Nature Abhors an Unused Loophole

“Nature abhors a vacuum,” the physicists say, so no one should be surprised by the news that Wright State University seems to have gotten into the rent-an-engineer business that firms like Tata Consultancy Services, Infosys and so on dominate. Ironically, academia actually has advantages over the Indian firms, in that (a) there is no H-1B cap for university workers, and (b) prevailing wage is calculated by the academic labor market, i.e. the subsistence-level salaries of graduate assistants, post docs and assistant professors. Nature abhors an unused loophole, apparently, and Wright State seems to have responded.

But this “vacuum” may have been filled years ago, as I’ve suspected for a quite a while that this is actually a common path. Intel has a research center (a “lablet,” they call it) at Carnegie Mellon University, and at several other universities as well. And I was startled a couple of years ago to find that Microsoft has its own post-doc positions. Now that the Wright State situation has been exposed, hopefully journalists will check whether abuse is occurring in these other “collaborations.”


12 thoughts on “Nature Abhors an Unused Loophole

  1. I appreciate your added details, Norm. “WSU sponsored visa for worker at trustee’s firm” is an excellent article. Please also read the two other related articles by investigative reporter Josh Sweigart: “Suspended WSU employees tied to IT contract” and “Visa Fraud Rarely Prosecuted” Note also that higher-skilled work visa abuse was set in motion by the less-than-honorable U.S. Representative Joshua Eilberg via his 1976 “Eilberg Amendment.”

    Liked by 1 person

    • The 1976 “Eilberg Amendment” established the unlimited cap for colleges and universities. The legal precedent was the “sheepherder exemption” in the 1952 McCurran-Walter act. However, the annual cap on sheepherders was 500 annually. Policy analyst Robert Sanchez conducted a great amount of research connected with these issues. He documented how a program to import a limited number of low-skilled workers morphed into a set of work visa programs importing large numbers of young higher-skilled foreign workers into the U.S. Please search for the phrase, “Robert Sanchez talks about the flaws in employment-based visa programs, including the threat they pose to American workers, the U.S. economy, and national security” to locate the article dated May 28, 2007.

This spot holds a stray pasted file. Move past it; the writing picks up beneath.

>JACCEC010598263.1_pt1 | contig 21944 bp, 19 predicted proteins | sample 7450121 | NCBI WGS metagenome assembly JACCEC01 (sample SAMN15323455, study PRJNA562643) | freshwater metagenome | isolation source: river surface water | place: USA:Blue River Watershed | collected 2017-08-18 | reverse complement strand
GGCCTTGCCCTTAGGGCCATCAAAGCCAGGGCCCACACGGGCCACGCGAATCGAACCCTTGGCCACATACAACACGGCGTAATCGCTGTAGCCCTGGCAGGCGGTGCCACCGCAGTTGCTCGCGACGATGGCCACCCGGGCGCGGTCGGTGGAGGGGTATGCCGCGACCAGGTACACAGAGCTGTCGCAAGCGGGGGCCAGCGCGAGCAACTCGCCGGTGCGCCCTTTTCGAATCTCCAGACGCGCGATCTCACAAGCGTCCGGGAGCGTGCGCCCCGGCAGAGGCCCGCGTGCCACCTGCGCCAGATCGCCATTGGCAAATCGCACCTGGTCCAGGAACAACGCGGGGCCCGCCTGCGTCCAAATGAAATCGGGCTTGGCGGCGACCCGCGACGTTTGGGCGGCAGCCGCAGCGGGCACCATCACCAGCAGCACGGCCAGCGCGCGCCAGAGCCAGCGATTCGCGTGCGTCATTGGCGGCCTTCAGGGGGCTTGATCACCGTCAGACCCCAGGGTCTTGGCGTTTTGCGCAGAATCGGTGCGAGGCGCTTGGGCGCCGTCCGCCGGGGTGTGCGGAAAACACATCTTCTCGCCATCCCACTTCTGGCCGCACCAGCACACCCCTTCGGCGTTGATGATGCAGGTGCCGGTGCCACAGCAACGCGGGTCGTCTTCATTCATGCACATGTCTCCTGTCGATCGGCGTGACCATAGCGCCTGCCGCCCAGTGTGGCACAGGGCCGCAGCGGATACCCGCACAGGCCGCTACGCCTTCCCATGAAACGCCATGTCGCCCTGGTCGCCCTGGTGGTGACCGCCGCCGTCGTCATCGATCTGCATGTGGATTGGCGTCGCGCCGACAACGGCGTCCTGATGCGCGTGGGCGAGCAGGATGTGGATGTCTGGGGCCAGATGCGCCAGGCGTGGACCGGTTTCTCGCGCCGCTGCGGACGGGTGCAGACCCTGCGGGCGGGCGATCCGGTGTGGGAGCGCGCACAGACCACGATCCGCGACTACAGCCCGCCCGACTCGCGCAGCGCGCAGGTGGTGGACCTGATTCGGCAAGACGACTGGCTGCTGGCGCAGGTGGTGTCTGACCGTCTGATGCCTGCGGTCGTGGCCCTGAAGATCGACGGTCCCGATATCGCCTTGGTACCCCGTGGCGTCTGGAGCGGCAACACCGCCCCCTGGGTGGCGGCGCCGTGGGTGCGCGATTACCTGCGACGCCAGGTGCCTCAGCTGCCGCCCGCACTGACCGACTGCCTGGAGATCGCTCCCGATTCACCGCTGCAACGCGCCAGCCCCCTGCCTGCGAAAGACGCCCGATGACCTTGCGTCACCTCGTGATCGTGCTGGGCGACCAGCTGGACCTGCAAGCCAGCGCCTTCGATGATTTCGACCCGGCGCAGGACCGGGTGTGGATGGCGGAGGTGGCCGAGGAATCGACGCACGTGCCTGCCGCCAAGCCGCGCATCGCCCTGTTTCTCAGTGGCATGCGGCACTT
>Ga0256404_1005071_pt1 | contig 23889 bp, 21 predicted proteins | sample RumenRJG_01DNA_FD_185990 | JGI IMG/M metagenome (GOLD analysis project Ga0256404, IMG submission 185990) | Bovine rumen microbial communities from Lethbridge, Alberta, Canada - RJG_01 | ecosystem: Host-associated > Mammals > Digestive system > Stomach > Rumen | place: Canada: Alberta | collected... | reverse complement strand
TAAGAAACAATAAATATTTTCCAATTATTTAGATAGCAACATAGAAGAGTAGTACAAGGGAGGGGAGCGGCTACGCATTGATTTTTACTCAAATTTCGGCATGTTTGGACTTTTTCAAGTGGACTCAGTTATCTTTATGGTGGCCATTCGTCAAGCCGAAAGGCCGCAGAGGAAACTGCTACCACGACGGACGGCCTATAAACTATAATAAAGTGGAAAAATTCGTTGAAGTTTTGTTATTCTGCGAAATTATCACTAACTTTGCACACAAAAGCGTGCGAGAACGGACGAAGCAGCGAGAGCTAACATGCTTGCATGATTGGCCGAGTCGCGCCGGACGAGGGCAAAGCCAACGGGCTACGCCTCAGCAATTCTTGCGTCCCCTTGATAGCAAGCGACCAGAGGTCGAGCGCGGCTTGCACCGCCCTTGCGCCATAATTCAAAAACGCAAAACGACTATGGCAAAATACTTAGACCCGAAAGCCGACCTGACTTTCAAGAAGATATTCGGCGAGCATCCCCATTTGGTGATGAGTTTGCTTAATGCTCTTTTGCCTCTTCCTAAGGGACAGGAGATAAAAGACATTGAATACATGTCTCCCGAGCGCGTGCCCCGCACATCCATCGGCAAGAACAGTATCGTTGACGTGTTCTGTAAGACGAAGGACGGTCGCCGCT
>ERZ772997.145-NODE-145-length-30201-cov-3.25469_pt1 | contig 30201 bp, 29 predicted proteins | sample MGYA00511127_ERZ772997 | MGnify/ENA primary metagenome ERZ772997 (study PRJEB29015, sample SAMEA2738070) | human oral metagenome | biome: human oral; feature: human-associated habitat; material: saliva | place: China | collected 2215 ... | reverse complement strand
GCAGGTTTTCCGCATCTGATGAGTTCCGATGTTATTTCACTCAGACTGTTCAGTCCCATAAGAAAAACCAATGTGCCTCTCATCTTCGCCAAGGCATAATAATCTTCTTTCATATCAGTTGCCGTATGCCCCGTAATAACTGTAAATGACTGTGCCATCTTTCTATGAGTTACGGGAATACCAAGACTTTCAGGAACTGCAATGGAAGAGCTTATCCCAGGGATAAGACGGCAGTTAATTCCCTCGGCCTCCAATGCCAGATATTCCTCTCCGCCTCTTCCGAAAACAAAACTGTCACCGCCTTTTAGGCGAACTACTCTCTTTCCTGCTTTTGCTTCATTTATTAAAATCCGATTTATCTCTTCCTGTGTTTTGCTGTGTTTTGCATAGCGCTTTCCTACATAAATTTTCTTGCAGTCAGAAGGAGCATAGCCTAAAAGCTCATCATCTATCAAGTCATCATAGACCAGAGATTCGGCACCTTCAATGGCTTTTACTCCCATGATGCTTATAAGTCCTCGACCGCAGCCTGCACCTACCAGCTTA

Liked by 1 person

  2. This sounds like the loophole that was created with the 2000 bill that upped the H-1B quota to 195,000 for a few years. This bill also allowed employers that meet certain criteria to import foreign labor under H-1B outside the quota. As I recall, former Republican Senator Spencer Abraham of Michigan had a lot to do with this.

    The number of H-1B visas that are issued each year under quota of about 85,000 nowadays gets talked about, but too few are talking about the number of H-1B visas that are being issued each year outside of the quota. That number is apparently in the 10s of thousands each year. I have not seen precise numbers.

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    • Excellent point. The universities did indeed lobby hard for an exemption to the cap in the late 1990s, ultimately with success, as you note.

      Note too that this yet another example of why it is wrong to assume that the main abuse of H-1B is by the “Infosyses,” while assuming that the mainstream “Intels” and the universities use the visa responsibly. It was exactly that attitude that led to the cap exemption for the universities.

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  3. The Dayton Daily newspaper articles linked to your post do not give an adequate description about the Wright State student population, the WSU staff’s work environment and how these factors probably emboldened this alleged administrative deception by WSU employee staff.

    I currently live about 60 miles from Wright State University and I’m familiar with the Wright State University campus that has expanded quite a lot over the past 20 years. I’m a co-founder of the Apple-Dayton Macintosh User Groups that organized and first met at Wright State in 1985.